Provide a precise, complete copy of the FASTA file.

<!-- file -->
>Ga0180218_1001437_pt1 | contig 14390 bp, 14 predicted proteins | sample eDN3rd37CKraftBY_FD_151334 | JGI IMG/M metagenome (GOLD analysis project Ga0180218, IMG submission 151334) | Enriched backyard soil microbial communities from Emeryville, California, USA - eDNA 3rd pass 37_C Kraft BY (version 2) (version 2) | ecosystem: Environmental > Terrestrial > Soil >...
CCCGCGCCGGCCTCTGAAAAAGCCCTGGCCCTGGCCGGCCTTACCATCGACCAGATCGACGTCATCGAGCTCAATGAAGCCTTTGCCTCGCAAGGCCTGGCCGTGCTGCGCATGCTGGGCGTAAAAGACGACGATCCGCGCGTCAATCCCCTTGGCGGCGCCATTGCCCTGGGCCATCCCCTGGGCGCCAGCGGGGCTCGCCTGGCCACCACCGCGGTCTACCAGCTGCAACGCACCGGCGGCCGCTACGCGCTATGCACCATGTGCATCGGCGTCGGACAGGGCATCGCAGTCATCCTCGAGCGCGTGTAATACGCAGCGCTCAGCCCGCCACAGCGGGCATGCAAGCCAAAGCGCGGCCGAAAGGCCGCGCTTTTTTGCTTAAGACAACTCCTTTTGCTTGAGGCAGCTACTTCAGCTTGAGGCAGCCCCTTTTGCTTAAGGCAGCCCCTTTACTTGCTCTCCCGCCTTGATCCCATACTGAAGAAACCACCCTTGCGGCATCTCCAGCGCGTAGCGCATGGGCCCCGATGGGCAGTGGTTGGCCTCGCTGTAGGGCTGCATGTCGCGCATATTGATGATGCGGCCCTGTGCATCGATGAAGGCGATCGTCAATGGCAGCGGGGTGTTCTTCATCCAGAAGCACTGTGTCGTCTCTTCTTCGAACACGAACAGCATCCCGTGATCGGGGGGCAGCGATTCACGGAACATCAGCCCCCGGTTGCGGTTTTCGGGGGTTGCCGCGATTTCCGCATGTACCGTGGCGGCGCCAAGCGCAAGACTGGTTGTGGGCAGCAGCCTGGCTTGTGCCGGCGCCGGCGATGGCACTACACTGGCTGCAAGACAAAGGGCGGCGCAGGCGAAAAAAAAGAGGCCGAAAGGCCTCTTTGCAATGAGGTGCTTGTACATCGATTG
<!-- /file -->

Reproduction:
>Ga0180218_1001437_pt1 | contig 14390 bp, 14 predicted proteins | sample eDN3rd37CKraftBY_FD_151334 | JGI IMG/M metagenome (GOLD analysis project Ga0180218, IMG submission 151334) | Enriched backyard soil microbial communities from Emeryville, California, USA - eDNA 3rd pass 37_C Kraft BY (version 2) (version 2) | ecosystem: Environmental > Terrestrial > Soil >...
CCCGCGCCGGCCTCTGAAAAAGCCCTGGCCCTGGCCGGCCTTACCATCGACCAGATCGACGTCATCGAGCTCAATGAAGCCTTTGCCTCGCAAGGCCTGGCCGTGCTGCGCATGCTGGGCGTAAAAGACGACGATCCGCGCGTCAATCCCCTTGGCGGCGCCATTGCCCTGGGCCATCCCCTGGGCGCCAGCGGGGCTCGCCTGGCCACCACCGCGGTCTACCAGCTGCAACGCACCGGCGGCCGCTACGCGCTATGCACCATGTGCATCGGCGTCGGACAGGGCATCGCAGTCATCCTCGAGCGCGTGTAATACGCAGCGCTCAGCCCGCCACAGCGGGCATGCAAGCCAAAGCGCGGCCGAAAGGCCGCGCTTTTTTGCTTAAGACAACTCCTTTTGCTTGAGGCAGCTACTTCAGCTTGAGGCAGCCCCTTTTGCTTAAGGCAGCCCCTTTACTTGCTCTCCCGCCTTGATCCCATACTGAAGAAACCACCCTTGCGGCATCTCCAGCGCGTAGCGCATGGGCCCCGATGGGCAGTGGTTGGCCTCGCTGTAGGGCTGCATGTCGCGCATATTGATGATGCGGCCCTGTGCATCGATGAAGGCGATCGTCAATGGCAGCGGGGTGTTCTTCATCCAGAAGCACTGTGTCGTCTCTTCTTCGAACACGAACAGCATCCCGTGATCGGGGGGCAGCGATTCACGGAACATCAGCCCCCGGTTGCGGTTTTCGGGGGTTGCCGCGATTTCCGCATGTACCGTGGCGGCGCCAAGCGCAAGACTGGTTGTGGGCAGCAGCCTGGCTTGTGCCGGCGCCGGCGATGGCACTACACTGGCTGCAAGACAAAGGGCGGCGCAGGCGAAAAAAAAGAGGCCGAAAGGCCTCTTTGCAATGAGGTGCTTGTACATCGATTG